Autonomous cars. How do they work? How much do we trust them? And what role might they have in our future transport systems?
Machine learning is a key part of driverless car technology; this is a way of programming computers so that, instead of giving a computer a set of detailed instructions to follow, you can program it to be adaptive, and learn from data.
Sabine Hauert, a Lecturer in Robotics from the University of Bristol and working group member for the Royal Society’s machine learning project, chaired the discussion. Joining Sabine were; Paul Zanelli, Chief Technical Officer at Transport Systems Catapult; Maja Pantic, machine vision researcher; and Ingmar Posner, machine learning and robotics researcher.
You can see more from our panellists in our video.
So how do driverless cars work?
Driverless cars use sensors to collect data from their environment so that they can understand their surroundings, and react accordingly. These onboard sensors include: lidar sensors that bounce pulses of light off nearby objects to help to detect the edges of roads and identify lane markings; and radar sensors which monitor the position of nearby vehicles. There are also cameras on the vehicles.
Machine learning helps process the data from all these sensors, so that the car can make sense of what is going on around it. Learning from this data helps the car to answer three key questions: where am I; what is around me; and how should I act?
Although many people might envisage a future where driverless vehicles take the place of personally-owned cars – like the ones we use today – there are alternative potential uses of these vehicles. For example, there could be specifically designed ‘pods’, which would look different to our current vehicles, and which could travel on pavements as well as roads. These different approaches are associated with different timescales.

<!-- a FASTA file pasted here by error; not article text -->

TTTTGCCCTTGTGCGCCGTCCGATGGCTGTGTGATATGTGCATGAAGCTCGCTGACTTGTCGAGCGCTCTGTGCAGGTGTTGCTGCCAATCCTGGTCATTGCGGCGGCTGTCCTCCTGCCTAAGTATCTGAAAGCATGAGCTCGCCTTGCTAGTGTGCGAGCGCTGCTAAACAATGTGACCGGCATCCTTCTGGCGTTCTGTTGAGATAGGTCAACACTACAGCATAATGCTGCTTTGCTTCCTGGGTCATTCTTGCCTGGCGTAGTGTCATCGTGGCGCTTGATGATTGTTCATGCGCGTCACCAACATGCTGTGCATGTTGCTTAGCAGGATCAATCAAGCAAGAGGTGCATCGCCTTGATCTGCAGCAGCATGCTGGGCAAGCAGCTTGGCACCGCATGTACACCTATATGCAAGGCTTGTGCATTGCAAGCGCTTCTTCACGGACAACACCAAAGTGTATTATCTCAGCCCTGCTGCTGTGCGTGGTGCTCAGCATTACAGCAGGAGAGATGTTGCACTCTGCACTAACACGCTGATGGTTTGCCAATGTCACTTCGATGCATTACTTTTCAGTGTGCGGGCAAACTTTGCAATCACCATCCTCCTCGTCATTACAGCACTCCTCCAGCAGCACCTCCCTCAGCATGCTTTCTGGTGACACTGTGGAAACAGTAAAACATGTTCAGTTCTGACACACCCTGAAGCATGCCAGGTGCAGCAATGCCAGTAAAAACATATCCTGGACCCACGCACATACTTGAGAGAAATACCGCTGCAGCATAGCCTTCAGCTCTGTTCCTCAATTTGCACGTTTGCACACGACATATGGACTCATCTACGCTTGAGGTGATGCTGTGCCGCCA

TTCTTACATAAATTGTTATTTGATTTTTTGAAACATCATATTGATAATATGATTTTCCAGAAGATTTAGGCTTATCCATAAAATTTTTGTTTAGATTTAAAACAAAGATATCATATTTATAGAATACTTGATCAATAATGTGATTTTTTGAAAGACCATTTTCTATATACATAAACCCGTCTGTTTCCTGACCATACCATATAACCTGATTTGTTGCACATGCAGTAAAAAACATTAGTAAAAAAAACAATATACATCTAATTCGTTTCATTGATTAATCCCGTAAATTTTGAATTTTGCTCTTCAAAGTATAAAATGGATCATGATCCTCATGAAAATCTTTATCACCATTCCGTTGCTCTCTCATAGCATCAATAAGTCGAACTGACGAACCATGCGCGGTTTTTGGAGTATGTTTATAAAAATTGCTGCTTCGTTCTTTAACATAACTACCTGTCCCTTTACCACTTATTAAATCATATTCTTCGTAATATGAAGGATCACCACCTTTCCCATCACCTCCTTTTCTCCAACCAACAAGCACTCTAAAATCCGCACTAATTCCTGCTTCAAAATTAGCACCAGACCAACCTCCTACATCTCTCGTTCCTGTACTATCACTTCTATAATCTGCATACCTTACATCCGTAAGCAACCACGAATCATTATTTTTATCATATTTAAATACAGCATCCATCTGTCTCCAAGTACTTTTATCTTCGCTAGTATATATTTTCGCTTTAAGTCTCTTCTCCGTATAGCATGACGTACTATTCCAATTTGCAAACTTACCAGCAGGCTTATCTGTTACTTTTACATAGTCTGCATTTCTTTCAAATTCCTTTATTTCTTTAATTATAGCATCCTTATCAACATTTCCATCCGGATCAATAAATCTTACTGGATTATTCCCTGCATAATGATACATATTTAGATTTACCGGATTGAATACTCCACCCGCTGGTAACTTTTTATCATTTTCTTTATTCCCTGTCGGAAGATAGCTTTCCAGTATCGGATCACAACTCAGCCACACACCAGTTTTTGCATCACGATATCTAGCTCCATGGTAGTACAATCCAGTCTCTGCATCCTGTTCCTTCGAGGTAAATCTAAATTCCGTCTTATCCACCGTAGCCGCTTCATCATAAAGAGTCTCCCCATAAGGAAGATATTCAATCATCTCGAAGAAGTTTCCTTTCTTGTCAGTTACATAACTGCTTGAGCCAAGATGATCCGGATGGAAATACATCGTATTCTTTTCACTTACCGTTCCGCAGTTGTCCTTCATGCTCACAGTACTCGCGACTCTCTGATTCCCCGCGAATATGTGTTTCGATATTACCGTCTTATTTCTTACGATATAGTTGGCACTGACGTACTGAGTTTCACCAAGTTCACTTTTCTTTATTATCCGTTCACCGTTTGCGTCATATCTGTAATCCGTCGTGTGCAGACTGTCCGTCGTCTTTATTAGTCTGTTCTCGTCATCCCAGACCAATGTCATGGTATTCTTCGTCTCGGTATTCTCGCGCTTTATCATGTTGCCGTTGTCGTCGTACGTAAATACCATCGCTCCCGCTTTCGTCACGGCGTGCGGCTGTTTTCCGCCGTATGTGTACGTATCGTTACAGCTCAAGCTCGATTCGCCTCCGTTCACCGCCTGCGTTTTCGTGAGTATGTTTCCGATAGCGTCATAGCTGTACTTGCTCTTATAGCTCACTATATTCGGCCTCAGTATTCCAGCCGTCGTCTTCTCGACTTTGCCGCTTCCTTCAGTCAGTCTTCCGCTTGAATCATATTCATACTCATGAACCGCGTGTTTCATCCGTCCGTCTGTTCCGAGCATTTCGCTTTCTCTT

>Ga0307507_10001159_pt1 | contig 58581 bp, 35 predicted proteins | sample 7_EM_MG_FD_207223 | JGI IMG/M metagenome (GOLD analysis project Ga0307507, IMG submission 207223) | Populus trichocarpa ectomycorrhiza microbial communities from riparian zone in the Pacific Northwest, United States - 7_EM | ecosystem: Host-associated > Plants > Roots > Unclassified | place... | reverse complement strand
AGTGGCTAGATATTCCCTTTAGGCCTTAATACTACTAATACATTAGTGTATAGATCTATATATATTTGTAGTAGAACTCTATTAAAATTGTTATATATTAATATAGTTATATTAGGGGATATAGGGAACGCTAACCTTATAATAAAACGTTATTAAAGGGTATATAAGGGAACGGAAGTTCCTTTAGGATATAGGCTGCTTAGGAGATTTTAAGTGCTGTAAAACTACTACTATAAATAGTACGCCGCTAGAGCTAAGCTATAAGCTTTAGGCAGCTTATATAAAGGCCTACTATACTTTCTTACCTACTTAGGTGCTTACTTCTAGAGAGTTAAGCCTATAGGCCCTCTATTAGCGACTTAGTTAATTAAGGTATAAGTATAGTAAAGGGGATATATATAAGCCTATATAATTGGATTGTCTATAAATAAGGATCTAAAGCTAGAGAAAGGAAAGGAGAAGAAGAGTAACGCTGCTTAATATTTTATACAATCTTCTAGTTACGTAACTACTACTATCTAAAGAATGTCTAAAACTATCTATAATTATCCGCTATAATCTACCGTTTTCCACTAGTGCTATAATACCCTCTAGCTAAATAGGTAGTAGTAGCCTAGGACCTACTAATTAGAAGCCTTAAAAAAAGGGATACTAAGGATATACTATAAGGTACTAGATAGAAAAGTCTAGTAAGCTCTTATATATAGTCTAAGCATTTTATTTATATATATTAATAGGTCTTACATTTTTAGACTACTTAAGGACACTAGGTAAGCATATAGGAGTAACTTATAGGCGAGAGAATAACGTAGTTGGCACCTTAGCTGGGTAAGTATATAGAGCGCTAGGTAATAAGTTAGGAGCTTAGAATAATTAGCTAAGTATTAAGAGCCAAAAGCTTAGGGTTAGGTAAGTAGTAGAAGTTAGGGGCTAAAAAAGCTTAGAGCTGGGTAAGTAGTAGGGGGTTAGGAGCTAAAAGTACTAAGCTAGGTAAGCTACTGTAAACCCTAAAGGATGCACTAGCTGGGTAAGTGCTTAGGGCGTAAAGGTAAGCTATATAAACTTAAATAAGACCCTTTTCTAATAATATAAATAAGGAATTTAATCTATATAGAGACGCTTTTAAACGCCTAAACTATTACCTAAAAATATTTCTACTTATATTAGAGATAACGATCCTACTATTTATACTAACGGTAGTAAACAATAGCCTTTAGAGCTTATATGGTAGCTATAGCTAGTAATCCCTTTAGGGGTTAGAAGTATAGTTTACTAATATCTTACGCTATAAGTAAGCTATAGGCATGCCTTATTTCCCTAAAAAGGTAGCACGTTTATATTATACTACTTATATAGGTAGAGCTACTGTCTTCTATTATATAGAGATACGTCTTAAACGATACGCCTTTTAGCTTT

Looking ahead, the panel discussed how driverless vehicles could change both how we use transport and how we use urban environments. With pollution in cities at non-sustainable levels, and 20 per cent of the city used for parking, Paul Zanelli argued that driverless cars could help to improve our environment and save space in cities, creating efficiency savings – in terms of transport and health – as a result.
Questions from the audience
In considering the future of this technology, the audience had questions about how driverless cars can follow social values, and their security. Ingmar Posner discussed how driverless vehicles could be trained to follow an ethical framework, partly by learning from decisions the driver made. Maja Pantic noted that behavioural research would be important when teaching driverless cars to respond to pedestrians and other vehicles on the road, as human movement can be difficult to predict.
When it came to security, and the resilience of driverless cars to hacking, the panel recognised that the UK is a world leader in ‘physical’ and ‘logical’ security so we are well placed to deal with cybersecurity threats.
The UK Government is currently consulting on whether to establish a driverless car test facility to support the development of autonomous vehicles. Such testing facilities could be used to explore some of these issues, by looking at how driverless cars fare in ‘real world’ environments.
The panel agreed that experts in the field, policy-makers and the public would need to work together so that these vehicles could be designed to act in a socially-acceptable way.
The Royal Society is currently carrying out a project on machine learning, which is considering the potential of this technology, and the challenges that come with it. You can read more about machine learning in an interview with Marcus du Sautoy.